The placenta produces more and more insulin-blocking hormones as pregnancy progresses. In gestational diabetes, the placental hormones provoke a rise in blood sugar to a level that can affect the growth and welfare of the baby. Gestational diabetes usually develops during the last half of pregnancy — sometimes as early as the 20th week.

Risk factors

Gestational diabetes can develop in any female, but some women are at greater risk. Risk factors for gestational diabetes include:

  • Greater than 25 age. Women older than age 25 are more likely to develop gestational diabetes.
  • Personal or family health history. The risk of developing gestational diabetes increases if you have prediabetes — slightly elevated blood sugar that may be a precursor to type 2 diabetes — or if a close family member, such as a parent or sibling, has type 2 diabetes. You're also more likely to develop gestational diabetes if you had it during a previous pregnancy, if you delivered a baby who weighed more than 9 pounds (4.1 kilograms), or if you had an unexplained stillbirth.
  • Being overweight. You're more likely to develop gestational diabetes if you're significantly overweight with a body mass index (BMI) of 30 or higher.
  • Racial factors. For reasons that aren't clear, women who are black, Hispanic, American Indian or Asian are more likely to develop gestational diabetes.

Gestational diabetes, for most women doesn't cause noticeable signs or symptoms. Rarely, gestational diabetes may cause excessive thirst or increased urination.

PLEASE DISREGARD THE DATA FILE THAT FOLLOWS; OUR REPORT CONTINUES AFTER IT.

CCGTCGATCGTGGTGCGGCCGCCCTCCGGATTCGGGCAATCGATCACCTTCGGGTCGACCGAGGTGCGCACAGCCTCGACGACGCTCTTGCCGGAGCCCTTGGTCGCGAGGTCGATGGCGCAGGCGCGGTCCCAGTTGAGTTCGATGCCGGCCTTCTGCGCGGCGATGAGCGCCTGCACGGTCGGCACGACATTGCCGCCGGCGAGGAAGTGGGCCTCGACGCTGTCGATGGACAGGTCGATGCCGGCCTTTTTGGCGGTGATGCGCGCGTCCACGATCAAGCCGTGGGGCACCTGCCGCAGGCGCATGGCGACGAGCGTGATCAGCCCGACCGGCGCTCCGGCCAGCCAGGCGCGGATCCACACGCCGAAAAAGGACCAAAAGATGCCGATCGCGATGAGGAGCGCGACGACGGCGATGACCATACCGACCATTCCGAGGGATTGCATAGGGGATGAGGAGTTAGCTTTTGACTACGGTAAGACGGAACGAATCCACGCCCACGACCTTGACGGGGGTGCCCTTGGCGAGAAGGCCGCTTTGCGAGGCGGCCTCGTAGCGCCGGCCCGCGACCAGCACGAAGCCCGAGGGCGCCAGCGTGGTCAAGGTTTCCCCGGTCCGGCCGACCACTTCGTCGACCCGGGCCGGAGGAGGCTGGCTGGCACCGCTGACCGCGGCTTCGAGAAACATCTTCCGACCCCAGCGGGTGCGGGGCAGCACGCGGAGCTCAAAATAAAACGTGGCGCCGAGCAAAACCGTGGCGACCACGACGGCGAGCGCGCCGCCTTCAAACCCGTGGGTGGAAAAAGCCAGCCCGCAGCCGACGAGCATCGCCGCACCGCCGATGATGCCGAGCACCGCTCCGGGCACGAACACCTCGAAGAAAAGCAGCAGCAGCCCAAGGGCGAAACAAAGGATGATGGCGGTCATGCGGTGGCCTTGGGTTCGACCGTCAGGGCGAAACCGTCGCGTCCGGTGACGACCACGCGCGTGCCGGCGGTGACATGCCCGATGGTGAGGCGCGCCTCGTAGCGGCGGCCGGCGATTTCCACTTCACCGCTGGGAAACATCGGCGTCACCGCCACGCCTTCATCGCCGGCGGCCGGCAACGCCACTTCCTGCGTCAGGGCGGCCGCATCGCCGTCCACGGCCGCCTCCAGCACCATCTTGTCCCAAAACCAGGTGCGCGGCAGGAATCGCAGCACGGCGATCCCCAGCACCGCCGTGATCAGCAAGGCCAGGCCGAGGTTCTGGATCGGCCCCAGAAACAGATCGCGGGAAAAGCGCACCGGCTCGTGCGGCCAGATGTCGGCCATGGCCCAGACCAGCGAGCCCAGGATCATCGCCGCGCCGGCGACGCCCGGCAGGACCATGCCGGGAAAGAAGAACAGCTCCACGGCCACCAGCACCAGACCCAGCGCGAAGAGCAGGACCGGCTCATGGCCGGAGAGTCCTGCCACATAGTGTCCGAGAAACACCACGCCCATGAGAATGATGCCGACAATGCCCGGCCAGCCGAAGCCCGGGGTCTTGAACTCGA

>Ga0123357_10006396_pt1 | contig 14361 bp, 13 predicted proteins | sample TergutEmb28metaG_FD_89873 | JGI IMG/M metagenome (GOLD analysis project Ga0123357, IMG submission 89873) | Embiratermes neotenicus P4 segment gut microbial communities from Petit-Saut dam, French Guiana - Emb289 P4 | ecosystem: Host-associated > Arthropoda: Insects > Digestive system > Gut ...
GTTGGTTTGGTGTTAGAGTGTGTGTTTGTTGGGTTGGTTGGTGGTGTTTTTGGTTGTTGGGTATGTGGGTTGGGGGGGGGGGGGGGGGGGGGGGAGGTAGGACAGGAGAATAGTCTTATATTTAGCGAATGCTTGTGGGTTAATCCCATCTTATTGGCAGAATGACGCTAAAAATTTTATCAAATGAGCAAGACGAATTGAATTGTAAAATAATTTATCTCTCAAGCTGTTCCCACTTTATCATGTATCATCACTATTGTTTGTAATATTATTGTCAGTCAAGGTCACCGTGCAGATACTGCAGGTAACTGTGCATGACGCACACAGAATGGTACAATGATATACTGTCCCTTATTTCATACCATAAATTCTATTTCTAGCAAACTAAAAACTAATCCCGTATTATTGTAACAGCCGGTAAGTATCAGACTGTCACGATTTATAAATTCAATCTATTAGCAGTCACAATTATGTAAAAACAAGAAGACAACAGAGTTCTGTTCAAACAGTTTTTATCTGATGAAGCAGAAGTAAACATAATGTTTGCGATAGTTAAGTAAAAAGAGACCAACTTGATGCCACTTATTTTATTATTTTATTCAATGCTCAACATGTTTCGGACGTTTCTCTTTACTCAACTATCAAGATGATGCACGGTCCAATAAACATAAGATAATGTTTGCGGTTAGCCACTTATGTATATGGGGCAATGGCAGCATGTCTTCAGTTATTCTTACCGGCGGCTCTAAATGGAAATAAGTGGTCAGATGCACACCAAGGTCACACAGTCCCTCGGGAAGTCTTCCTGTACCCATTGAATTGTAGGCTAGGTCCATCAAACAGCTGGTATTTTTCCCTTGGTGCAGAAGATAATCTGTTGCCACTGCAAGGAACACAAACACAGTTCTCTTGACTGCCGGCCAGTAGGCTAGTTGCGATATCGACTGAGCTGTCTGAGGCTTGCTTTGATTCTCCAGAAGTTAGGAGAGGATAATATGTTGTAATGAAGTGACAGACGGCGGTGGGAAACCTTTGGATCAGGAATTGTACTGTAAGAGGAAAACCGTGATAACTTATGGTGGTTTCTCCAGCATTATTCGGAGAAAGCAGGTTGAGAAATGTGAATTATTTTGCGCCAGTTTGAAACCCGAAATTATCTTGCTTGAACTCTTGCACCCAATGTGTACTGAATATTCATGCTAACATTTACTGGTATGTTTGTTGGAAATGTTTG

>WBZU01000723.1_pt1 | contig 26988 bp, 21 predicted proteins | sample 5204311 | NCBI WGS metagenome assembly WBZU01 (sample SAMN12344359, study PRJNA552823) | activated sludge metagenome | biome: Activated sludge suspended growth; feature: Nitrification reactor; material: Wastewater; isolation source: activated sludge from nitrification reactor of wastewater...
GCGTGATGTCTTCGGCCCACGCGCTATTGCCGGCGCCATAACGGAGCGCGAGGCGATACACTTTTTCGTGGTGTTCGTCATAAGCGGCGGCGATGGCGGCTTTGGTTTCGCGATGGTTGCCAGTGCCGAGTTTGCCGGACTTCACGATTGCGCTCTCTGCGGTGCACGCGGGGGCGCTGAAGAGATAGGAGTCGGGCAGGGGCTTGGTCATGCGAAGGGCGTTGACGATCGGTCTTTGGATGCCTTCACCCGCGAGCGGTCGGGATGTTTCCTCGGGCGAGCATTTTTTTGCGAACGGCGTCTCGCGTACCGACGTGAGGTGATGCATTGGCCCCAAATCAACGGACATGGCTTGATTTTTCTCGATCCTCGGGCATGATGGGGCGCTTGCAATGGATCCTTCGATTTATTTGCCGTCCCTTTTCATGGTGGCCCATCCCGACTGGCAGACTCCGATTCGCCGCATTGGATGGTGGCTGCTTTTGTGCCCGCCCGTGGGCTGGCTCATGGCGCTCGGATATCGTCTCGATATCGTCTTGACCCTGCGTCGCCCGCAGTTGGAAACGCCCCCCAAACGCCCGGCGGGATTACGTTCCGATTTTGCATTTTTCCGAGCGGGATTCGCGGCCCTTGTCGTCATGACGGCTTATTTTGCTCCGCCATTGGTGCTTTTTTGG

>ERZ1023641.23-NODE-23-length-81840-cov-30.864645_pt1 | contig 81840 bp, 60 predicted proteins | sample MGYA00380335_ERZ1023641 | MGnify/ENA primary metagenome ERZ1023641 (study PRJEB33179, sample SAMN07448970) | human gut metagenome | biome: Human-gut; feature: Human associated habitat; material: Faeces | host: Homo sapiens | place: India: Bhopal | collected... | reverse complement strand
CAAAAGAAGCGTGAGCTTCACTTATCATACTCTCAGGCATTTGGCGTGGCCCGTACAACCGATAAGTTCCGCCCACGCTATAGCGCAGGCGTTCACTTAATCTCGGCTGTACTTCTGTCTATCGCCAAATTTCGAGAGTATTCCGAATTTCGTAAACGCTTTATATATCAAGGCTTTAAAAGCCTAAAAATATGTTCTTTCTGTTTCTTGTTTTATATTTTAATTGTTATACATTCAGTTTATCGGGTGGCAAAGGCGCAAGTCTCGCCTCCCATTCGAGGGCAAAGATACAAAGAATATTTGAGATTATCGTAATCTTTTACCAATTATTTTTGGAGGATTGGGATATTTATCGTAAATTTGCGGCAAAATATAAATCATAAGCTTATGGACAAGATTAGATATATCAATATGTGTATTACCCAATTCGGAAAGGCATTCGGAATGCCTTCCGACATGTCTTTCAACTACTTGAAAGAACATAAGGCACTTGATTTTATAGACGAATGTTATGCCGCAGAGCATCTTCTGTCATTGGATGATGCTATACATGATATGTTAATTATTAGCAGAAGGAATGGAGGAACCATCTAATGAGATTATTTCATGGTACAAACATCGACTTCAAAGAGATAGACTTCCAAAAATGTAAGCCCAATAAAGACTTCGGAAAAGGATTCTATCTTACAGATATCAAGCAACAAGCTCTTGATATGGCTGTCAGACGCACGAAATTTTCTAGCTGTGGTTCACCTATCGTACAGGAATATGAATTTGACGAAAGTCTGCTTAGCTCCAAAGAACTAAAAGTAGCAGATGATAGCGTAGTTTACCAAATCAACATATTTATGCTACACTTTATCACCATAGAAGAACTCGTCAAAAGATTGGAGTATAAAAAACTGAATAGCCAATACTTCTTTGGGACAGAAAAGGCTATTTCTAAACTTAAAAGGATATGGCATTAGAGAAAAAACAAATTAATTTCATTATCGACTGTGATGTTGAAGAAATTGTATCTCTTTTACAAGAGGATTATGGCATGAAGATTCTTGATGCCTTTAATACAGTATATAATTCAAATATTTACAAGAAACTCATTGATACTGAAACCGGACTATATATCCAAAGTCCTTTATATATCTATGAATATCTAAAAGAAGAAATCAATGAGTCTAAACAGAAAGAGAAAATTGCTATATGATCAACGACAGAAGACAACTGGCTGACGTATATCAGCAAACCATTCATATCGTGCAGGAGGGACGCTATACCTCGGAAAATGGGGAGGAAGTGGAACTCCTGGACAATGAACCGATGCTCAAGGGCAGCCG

Seek health care early, if possible, when you first think about trying to get pregnant — so the doctor can evaluate the risk of gestational diabetes as part of the overall childbearing wellness plan. Once you become pregnant, the doctor will address gestational diabetes as part of the regular prenatal care. If you develop gestational diabetes, you may need more frequent checkups. These are most likely to occur during the last three months of pregnancy, when the doctor will carefully monitor the blood sugar level and the baby's health.

You may be referred to additional health professionals who specialize in diabetes management, such as an endocrinologist, a registered dietitian or a diabetes educator. They can help you learn to manage the blood sugar level during the pregnancy.

The health care team will check the blood sugar right after delivery and again in six weeks to make sure that the blood sugar level has returned to normal after the baby is born. Once you've had gestational diabetes, it's a good idea to have the blood sugar level tested regularly. The frequency of blood sugar tests will in part depend on the test results soon after you deliver the baby.

There is no single set of screening guidelines for gestational diabetes. Some question whether gestational diabetes screening is needed if you're younger than 25 and have no risk factors. Others say that screening all pregnant women — no matter their age — is the best way to catch all cases of gestational diabetes.

When to screen

Evaluation of the risk factors by the doctor will happen for gestational diabetes early in the pregnancy.

In case of a higher risk— for example, the body mass index (BMI) before pregnancy was 30 or higher or you have a mother, father, sibling or child with diabetes — the doctor may test for diabetes at the first prenatal visit. You'll likely have a screening test for gestational diabetes sometime during the second trimester — between 24 and 28 weeks of pregnancy if you're at average risk of gestational diabetes.

Routine screening for gestational diabetes